Vision Casting

Vision Casting 2017-05-25T14:15:23+00:00

The ability to develop (with your team) and then “cast” a vision is one of a leader’s most important and powerful tools. Without it, you will have a passionless organization with passionless workers or volunteers.

What is Vision?
Vision is a picture of the future that produces passion in a person. It is “what could be AND what should be.”

“This is not merely something that could be done. This is something that should be done. This is something that must happen.  It is the moral element that gives vision a sense of urgency.”

“Vision is a clear mental picture of what could be, fueled by the conviction that it should be. Vision is a preferred future. Vision always stands in contrast to the world as it is. Vision demands change.”

Why is Vision important?

Vision is a picture of the preferred future that produces passion in a person.


Where there is no vision, the people perish . . . Proverbs 29:18

1. “Vision gives significance to the otherwise meaningless details of our lives. And let’s face it, much of what we do doesn’t appear to matter much when evaluated apart from some larger context or purpose.”

“A clear, focused vision actually allows us to experience ahead of time the emotions associated with our anticipated future. These emotions serve to reinforce our commitment to the vision. They provide a sneak preview of things to come.”

2. “Vision provides motivation. The mundane begins to matter. The details, chores and routines of life become a worthwhile means to a planned-for end.”

3. “[Vision] . . . sets a direction for our lives. It serves as a road map. In this way, vision simplifies decision making . . . Vision will prioritize your values . . . Vision empowers you to move purposefully in a predetermined direction.”

4. “Vision translates into purpose. If you don’t show up, something important won’t be accomplished. Suddenly you matter. You matter a lot! Without you, what could be – what should be – won’t be.”

When You are Ready to Cast Your Vision . . .

Vision casting is painting a verbal picture of the preferred future.  You must have these four issues crystal clear in your mind and on paper before you open your mouth:

How to cast a compelling vision:

1.  Define the problem – What problem is my vision designed to solve?
2.  Offer a solution – Your vision is the solution to the problem.
3.  Present them with the reason why to act.
4.  Present them with the reason why to act NOW.

Several quotes above are from Andy Stanley in his book Visioneering.

Practical Tips for Vision Casting
1.  “If you cannot describe your vision to someone in five minutes and get their interest, you have more work to do [on making your vision clearly communicable].”

2.  Make sure the urgency rate is high enough.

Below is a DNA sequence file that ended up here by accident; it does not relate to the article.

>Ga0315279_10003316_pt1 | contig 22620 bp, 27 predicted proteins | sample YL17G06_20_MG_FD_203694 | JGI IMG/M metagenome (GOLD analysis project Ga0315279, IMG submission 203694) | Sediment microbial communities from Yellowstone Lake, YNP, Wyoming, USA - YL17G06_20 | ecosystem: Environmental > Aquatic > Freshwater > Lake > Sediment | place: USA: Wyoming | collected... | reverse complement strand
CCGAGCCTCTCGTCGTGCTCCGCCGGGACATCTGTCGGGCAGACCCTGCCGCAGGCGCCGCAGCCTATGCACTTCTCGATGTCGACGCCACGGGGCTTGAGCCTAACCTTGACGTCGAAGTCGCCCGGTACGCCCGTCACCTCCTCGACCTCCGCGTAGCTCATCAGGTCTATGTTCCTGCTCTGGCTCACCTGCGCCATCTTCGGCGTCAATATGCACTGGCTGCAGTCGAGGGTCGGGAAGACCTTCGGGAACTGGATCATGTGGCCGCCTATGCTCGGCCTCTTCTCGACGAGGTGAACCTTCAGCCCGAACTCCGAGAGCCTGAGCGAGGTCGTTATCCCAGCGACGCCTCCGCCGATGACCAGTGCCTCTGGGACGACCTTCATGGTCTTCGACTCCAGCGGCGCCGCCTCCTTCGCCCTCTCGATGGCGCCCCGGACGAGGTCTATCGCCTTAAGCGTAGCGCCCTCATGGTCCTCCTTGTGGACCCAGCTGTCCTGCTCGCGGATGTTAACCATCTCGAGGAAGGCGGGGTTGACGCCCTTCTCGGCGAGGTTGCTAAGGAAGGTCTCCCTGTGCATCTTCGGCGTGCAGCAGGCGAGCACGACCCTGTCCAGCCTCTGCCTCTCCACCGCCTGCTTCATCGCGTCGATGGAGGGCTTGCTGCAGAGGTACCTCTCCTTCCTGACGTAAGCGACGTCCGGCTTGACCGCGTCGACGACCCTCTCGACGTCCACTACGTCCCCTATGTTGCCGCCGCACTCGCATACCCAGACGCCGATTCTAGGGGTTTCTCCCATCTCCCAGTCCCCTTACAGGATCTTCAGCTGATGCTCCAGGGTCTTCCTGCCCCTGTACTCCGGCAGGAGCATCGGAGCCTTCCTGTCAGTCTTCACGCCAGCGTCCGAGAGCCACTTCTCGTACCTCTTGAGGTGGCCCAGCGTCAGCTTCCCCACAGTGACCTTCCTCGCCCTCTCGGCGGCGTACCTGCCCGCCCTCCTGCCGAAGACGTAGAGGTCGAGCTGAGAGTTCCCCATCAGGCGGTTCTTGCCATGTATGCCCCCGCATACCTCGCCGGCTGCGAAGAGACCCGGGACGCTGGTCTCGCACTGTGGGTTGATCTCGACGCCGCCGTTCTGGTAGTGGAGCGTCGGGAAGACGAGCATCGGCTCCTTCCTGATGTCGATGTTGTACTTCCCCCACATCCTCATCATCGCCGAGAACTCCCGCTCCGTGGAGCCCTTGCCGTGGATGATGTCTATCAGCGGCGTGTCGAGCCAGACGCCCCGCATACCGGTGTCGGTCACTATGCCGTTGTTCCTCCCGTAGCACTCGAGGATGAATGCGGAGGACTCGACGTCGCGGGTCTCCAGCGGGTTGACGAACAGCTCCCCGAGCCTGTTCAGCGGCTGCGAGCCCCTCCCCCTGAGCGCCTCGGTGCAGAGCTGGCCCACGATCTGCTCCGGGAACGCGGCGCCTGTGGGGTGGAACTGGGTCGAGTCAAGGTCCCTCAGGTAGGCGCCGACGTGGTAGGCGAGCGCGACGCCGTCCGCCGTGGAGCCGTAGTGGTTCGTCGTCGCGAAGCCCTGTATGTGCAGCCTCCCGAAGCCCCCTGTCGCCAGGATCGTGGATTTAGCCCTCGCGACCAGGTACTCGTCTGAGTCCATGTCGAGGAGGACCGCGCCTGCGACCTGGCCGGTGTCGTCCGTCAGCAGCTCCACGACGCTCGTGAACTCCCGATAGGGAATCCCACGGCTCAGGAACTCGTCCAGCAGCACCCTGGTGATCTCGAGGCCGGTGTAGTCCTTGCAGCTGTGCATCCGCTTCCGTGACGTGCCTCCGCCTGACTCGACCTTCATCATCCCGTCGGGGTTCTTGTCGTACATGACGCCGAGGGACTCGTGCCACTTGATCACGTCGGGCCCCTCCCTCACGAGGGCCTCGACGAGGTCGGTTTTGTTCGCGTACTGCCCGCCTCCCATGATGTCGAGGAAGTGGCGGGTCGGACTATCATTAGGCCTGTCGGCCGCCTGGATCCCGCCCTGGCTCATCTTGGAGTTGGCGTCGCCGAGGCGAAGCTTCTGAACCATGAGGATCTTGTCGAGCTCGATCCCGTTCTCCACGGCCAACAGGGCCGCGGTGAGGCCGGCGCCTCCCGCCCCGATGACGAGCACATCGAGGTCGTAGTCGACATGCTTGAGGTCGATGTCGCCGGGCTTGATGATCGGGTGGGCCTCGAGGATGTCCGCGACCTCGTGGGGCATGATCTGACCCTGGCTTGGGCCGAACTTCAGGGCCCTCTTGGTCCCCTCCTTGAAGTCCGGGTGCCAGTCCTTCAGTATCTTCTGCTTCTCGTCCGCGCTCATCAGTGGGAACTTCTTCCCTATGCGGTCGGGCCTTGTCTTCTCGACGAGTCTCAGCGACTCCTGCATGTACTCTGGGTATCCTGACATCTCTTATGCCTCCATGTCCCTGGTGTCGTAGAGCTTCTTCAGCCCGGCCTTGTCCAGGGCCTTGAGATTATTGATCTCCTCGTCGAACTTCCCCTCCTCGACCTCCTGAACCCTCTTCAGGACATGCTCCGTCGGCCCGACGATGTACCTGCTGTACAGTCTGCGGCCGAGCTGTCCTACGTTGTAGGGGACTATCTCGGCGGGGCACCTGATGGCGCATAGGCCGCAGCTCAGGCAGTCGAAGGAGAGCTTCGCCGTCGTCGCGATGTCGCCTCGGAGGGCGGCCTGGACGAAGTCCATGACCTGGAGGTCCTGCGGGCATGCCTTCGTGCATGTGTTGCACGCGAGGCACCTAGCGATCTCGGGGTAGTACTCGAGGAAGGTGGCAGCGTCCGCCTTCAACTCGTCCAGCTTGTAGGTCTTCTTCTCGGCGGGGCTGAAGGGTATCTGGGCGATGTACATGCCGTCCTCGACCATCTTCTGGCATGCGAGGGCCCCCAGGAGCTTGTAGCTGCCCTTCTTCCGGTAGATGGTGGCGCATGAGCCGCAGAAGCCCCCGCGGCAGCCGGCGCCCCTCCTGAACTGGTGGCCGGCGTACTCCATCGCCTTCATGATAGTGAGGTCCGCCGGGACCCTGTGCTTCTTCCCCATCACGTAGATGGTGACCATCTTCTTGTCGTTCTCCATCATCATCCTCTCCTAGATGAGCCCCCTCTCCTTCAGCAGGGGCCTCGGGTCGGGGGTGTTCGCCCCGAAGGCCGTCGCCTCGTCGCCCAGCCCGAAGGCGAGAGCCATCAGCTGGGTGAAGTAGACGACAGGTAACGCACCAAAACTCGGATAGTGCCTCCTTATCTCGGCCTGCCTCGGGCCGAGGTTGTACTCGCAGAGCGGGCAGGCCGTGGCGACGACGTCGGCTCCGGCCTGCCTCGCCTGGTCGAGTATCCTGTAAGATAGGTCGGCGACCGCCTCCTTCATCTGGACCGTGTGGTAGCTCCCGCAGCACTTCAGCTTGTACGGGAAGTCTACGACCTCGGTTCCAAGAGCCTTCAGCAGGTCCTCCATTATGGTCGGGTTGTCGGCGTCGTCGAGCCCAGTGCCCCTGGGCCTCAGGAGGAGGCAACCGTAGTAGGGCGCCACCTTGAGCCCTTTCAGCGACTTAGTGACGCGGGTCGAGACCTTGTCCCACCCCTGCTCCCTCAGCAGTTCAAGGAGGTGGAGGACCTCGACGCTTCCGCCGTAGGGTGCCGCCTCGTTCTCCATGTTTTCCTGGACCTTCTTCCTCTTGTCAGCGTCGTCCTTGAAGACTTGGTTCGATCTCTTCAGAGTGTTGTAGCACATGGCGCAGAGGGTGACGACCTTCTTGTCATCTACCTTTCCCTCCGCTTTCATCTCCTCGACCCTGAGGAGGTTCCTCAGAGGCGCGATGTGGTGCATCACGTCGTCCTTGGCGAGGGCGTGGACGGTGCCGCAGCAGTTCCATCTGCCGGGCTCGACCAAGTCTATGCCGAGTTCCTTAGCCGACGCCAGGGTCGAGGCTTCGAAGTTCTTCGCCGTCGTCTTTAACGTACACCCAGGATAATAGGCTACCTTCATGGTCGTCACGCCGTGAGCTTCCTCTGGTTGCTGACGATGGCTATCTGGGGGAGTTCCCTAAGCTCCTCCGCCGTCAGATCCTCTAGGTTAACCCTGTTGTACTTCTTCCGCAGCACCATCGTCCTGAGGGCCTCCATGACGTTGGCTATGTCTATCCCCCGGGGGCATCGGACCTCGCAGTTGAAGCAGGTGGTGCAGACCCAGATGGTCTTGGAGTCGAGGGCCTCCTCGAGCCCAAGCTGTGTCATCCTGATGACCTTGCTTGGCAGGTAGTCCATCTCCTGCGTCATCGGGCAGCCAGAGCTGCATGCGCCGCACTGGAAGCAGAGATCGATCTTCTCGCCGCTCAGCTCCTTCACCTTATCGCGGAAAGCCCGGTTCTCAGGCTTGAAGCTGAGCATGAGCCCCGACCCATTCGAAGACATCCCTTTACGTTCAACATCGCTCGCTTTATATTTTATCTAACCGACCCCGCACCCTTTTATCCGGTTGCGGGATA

3.  Make sure your “circle of trust” is crystal clear on the vision before casting to others.
4.  Tell stories and give examples to paint your vision picture.
5.  Cast your vision in multiple forums and in multiple ways.
6.  Don’t fear repetition! Light bulbs only go on after people hear it many times. Give people time to wrestle with it, challenge it, ask questions, etc. before they buy in.
7.  Repeat, Repeat, Repeat, Repeat, Repeat, Repeat, Repeat, Repeat, Repeat, Repeat.

 Several quotes above are from John Kotter in his book Leading Change.
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Preventing Vision Leaks

It should be obvious from your own leadership experiences up until now – VISION LEAKS! Imagine a big bucket. Vision is like the water you pour into the bucket to fill it up. When there is a good amount of water (vision) in the bucket, those you are leading are  on board, life is good, and you are making great progress toward accomplishing the vision. However, in reality there are non-pluggable holes in your bucket and the water (vision) is constantly leaking out. When the amount of vision drops to a certain level, everything starts falling apart, people lose heart and lose direction, they start complaining about the wrong things, and accomplishing your vision seems impossible. That’s why we need to be constantly filling our bucket with vision. 

You must cast vision every month, or when there is a bump in the road, whatever comes first.

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Andy Stanley quotes from his Willow Creek Leadership Summit message, Making Vision Stick:
“Vision doesn’t stick, vision leaks.”

“ . . . if the followers don’t get it, it’s because the leader hasn’t delivered it, and if the followers don’t own it, it’s because we’ve not made it accessible enough to own it . . .”

“Where the vision isn’t clear, there will be no focus.  And where there is no focus, there is just randomness, complexity . . . ”

“. . . as much as we want to blame the followers, the buck stops right here, with those of us that God has called to lead, and to lead with diligence.”

“Complexity is the enemy of vision.”